Anita Diamant, best known for her best-selling novel, “The Red Tent,” based on the biblical story of Dinah, has published another historical page-turner, this one set closer to our own time.
“The Boston Girl” (Simon & Schuster) is the story of Addie Baum, born in 1900, child of immigrant parents, who recounts the history of the 20th century through her Jewish, Boston-born eyes. Framed as a conversational memoir, Addie’s story provides us with a realistic if sometimes simplistic lens into a particular time and place.
The novel – now on The New York Times Best Sellers list — begins with the 85-year old Addie responding to her granddaughter’s question about how she became the woman she is. The basic storyline is Addie’s climb out of the angry and stultifying confines of her uneducated and depressed immigrant family — first a secretary, then a newspaper columnist and ultimately a celebrated writer. It is Addie’s friendships and relationships, however, that move the book along. As in other Diamant novels, Addie’s female friendships are a mainstay and an inspiration; these relationships, along with Addie’s irrepressible spirit, unbounded curiosity and natural intelligence, are the springboards to her eventual success.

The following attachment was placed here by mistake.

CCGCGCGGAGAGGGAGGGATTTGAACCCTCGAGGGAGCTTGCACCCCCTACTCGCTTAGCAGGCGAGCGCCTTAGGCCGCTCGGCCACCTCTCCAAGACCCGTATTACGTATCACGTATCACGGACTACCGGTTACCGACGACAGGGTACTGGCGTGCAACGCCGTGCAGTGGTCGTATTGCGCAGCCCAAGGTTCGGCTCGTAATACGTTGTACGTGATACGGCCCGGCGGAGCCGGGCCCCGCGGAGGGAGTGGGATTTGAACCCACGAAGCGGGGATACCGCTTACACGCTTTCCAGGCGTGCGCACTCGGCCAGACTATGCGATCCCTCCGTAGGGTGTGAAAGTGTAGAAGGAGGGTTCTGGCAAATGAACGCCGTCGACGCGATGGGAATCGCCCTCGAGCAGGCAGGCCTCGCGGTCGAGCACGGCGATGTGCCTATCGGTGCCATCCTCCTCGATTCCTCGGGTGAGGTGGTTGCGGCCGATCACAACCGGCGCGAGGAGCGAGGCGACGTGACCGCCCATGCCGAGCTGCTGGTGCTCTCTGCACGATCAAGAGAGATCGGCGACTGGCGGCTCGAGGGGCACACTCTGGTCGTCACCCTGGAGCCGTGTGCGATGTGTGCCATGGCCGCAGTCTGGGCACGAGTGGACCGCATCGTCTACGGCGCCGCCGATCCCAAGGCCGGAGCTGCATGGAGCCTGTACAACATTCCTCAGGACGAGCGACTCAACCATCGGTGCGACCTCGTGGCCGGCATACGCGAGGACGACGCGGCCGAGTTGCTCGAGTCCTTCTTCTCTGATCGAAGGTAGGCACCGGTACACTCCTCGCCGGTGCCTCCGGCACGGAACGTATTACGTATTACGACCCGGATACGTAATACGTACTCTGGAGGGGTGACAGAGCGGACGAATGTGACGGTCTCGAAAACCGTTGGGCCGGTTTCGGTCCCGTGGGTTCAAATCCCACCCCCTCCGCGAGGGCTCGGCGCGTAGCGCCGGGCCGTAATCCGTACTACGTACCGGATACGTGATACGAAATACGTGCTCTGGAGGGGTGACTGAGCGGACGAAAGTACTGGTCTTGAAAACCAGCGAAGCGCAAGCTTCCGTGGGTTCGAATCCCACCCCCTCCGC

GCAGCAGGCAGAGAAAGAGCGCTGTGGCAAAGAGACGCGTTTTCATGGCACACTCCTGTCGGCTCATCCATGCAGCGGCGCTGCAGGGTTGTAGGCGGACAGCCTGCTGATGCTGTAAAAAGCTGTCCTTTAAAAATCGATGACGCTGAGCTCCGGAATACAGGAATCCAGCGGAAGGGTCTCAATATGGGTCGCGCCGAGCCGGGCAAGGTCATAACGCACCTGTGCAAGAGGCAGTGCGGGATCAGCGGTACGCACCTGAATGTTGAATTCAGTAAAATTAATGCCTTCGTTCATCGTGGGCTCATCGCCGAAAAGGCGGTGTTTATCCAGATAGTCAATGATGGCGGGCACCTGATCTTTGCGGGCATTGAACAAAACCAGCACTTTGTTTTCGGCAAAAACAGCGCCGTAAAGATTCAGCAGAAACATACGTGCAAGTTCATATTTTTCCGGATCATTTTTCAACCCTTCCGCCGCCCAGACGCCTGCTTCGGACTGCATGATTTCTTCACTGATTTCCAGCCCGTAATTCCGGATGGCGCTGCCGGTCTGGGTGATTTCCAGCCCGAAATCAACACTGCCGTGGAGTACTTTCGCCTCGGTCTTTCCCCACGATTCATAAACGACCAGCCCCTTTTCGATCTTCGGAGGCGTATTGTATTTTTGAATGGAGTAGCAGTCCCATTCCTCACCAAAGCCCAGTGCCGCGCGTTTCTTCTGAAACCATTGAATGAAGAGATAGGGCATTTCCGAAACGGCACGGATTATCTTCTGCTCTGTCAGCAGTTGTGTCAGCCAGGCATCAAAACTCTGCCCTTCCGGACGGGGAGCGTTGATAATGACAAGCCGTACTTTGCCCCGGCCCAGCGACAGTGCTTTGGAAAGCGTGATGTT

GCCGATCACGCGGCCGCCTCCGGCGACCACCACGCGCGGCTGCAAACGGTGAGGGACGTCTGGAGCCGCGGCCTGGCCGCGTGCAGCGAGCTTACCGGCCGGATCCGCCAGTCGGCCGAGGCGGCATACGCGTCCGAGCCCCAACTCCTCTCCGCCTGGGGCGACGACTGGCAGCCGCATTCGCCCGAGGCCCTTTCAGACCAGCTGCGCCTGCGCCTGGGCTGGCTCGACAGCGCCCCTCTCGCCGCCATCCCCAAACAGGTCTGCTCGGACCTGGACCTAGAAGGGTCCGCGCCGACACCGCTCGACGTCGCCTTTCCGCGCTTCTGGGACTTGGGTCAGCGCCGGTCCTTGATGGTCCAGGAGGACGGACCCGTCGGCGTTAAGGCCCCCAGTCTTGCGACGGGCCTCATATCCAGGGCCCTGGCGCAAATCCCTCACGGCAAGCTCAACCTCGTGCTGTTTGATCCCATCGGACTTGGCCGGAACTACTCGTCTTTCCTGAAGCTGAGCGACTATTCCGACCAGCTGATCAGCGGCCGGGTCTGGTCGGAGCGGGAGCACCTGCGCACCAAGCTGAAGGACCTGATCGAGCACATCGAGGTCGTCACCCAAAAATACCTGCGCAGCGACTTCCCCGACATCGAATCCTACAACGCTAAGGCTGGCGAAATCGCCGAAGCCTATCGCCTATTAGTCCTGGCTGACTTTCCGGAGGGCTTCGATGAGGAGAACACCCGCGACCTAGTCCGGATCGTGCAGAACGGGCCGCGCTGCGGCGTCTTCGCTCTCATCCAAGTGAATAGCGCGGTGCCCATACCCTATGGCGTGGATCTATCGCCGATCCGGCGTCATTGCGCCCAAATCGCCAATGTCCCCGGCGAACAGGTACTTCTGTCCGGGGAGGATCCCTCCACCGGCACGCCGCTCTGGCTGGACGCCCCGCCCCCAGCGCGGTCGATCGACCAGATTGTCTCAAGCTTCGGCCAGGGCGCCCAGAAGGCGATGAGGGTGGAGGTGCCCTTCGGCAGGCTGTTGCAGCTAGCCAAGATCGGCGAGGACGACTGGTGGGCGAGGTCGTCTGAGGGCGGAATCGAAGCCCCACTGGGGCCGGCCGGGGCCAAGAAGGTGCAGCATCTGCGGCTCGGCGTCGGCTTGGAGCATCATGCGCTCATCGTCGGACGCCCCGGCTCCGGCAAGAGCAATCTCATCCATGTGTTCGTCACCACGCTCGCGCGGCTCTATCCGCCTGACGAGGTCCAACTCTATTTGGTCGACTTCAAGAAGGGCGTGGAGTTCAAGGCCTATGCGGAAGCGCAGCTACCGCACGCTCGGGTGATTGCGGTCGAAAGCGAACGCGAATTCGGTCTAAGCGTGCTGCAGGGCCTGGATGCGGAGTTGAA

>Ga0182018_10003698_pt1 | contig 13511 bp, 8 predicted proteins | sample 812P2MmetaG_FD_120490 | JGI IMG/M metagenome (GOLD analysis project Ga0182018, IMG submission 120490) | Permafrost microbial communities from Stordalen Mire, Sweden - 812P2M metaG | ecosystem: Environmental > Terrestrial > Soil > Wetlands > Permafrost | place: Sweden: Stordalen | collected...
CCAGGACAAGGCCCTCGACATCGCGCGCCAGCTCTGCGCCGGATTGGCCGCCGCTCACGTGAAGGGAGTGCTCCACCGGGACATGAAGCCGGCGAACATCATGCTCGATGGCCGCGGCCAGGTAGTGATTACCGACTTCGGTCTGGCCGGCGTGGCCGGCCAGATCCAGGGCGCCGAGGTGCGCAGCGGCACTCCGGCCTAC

In her reminiscences, Addie engrossingly describes living through the death of a beloved sister, the First World War, the Spanish Flu, her burgeoning relationship with her future husband and other seminal events during the first third of both Addie’s life and of the 20th century. Oddly, the author seems to lose interest in Addie’s life after that; the next 50 years are covered in just a few paragraphs. The birth and rearing of her children are mentioned only briefly if lovingly, almost as a postscript, an oddly happy adjunct to the Depression. World War II too gets short shrift; just a couple of sentences and no mention of the Holocaust. For a Jewish daughter of immigrants who left family behind in Europe, this seems a rather odd omission.
But perhaps that is the real story of “The Boston Girl” — not just the success of American Jews but the other trajectory — in which Jews who came here shed their skins so completely that their origins were no longer visible or even relevant. Addie Baum is the consummate success story but that success entails entering a world that leaves her Jewishness behind. Yes, there is the occasional Yiddishism, and at one point, Addie bemusedly interpolates that her granddaughter is studying to become a rabbi but all that feels inessential. Diamant is telling the story of the American everywoman and that story does not include religious baggage.
Gloria Kestenbaum is a corporate communications consultant and freelance writer.